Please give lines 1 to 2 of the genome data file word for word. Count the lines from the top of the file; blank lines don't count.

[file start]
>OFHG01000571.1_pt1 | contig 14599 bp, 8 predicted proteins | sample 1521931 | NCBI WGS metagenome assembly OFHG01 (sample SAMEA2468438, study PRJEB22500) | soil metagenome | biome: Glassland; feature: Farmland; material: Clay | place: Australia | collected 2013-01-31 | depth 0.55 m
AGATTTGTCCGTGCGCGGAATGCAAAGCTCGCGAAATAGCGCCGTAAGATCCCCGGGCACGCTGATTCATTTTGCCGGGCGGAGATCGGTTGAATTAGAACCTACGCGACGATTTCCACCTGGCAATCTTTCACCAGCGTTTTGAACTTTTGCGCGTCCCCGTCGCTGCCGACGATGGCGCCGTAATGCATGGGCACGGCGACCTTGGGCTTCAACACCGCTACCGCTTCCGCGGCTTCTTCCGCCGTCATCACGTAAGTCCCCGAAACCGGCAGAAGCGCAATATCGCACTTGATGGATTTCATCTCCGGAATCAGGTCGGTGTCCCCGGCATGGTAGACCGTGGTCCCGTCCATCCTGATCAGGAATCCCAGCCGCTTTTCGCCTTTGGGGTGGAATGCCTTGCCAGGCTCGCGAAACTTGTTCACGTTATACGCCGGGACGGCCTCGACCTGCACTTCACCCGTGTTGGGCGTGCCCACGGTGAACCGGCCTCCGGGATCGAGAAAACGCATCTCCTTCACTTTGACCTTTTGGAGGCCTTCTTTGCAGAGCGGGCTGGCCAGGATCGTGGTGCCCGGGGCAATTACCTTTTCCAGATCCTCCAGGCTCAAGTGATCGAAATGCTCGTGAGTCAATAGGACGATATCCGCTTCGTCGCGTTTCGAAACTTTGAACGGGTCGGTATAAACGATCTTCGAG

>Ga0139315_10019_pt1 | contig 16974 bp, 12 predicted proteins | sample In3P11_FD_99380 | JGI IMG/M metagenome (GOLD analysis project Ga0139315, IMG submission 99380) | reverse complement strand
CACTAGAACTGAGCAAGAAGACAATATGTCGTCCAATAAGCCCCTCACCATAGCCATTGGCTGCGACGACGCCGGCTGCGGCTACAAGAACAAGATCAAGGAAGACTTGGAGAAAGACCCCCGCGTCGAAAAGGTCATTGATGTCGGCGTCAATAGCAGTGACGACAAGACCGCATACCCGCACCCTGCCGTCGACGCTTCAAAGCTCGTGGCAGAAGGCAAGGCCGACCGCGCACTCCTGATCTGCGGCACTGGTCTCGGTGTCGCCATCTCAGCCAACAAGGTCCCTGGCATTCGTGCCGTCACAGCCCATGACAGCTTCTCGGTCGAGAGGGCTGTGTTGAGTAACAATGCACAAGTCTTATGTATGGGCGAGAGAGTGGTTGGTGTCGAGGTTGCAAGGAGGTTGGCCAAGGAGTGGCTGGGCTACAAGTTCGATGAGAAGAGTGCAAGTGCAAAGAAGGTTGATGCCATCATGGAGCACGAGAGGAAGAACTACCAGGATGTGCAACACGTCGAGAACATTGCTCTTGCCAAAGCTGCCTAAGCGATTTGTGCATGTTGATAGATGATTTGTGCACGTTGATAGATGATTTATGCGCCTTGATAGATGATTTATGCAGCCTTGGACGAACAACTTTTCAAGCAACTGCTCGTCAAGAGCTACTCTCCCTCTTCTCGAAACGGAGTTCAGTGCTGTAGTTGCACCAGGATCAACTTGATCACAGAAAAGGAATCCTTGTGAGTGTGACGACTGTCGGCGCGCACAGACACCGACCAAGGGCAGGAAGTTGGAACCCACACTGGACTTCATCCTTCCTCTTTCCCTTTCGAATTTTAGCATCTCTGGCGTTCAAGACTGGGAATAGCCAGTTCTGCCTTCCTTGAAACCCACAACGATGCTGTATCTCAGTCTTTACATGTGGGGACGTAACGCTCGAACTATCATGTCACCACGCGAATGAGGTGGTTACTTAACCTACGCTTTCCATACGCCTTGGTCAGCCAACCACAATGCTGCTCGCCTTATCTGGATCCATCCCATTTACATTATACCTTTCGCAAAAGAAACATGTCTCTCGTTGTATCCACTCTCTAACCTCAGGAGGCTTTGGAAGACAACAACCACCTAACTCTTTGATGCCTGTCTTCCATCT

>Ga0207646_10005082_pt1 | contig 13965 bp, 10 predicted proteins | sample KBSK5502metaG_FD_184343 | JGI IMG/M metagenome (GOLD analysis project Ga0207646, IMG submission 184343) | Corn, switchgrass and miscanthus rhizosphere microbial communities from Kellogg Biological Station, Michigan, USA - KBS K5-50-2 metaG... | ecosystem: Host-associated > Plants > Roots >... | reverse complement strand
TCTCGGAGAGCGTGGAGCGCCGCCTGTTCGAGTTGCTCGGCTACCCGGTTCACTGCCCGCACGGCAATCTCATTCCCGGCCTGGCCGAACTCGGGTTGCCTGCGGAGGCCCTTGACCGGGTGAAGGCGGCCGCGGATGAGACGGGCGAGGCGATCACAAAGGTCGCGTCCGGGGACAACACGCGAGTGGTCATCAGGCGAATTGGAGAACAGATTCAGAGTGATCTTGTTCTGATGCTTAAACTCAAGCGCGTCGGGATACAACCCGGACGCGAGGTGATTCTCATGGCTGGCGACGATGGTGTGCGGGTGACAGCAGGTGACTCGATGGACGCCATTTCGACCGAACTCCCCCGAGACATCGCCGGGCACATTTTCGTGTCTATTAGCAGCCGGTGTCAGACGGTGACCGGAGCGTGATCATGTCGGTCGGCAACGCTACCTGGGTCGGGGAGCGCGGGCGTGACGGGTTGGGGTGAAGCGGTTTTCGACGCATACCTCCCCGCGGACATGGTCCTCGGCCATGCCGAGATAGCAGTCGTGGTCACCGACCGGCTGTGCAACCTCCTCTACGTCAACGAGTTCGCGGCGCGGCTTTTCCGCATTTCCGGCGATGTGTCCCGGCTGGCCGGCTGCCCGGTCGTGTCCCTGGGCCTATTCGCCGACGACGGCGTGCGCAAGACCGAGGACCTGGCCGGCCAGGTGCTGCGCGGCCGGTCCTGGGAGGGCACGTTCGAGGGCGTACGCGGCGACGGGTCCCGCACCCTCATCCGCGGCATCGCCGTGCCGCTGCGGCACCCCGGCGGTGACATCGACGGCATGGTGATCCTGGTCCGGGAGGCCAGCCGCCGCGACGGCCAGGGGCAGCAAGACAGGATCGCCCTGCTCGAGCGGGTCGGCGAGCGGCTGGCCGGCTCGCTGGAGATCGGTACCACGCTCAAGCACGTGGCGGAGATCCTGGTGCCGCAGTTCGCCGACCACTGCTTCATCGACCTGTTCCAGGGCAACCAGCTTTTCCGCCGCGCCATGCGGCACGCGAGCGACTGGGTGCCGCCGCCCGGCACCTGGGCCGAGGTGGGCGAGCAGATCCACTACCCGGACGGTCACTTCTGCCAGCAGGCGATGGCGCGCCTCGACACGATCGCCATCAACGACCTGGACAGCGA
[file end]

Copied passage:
>OFHG01000571.1_pt1 | contig 14599 bp, 8 predicted proteins | sample 1521931 | NCBI WGS metagenome assembly OFHG01 (sample SAMEA2468438, study PRJEB22500) | soil metagenome | biome: Glassland; feature: Farmland; material: Clay | place: Australia | collected 2013-01-31 | depth 0.55 m
AGATTTGTCCGTGCGCGGAATGCAAAGCTCGCGAAATAGCGCCGTAAGATCCCCGGGCACGCTGATTCATTTTGCCGGGCGGAGATCGGTTGAATTAGAACCTACGCGACGATTTCCACCTGGCAATCTTTCACCAGCGTTTTGAACTTTTGCGCGTCCCCGTCGCTGCCGACGATGGCGCCGTAATGCATGGGCACGGCGACCTTGGGCTTCAACACCGCTACCGCTTCCGCGGCTTCTTCCGCCGTCATCACGTAAGTCCCCGAAACCGGCAGAAGCGCAATATCGCACTTGATGGATTTCATCTCCGGAATCAGGTCGGTGTCCCCGGCATGGTAGACCGTGGTCCCGTCCATCCTGATCAGGAATCCCAGCCGCTTTTCGCCTTTGGGGTGGAATGCCTTGCCAGGCTCGCGAAACTTGTTCACGTTATACGCCGGGACGGCCTCGACCTGCACTTCACCCGTGTTGGGCGTGCCCACGGTGAACCGGCCTCCGGGATCGAGAAAACGCATCTCCTTCACTTTGACCTTTTGGAGGCCTTCTTTGCAGAGCGGGCTGGCCAGGATCGTGGTGCCCGGGGCAATTACCTTTTCCAGATCCTCCAGGCTCAAGTGATCGAAATGCTCGTGAGTCAATAGGACGATATCCGCTTCGTCGCGTTTCGAAACTTTGAACGGGTCGGTATAAACGATCTTCGAG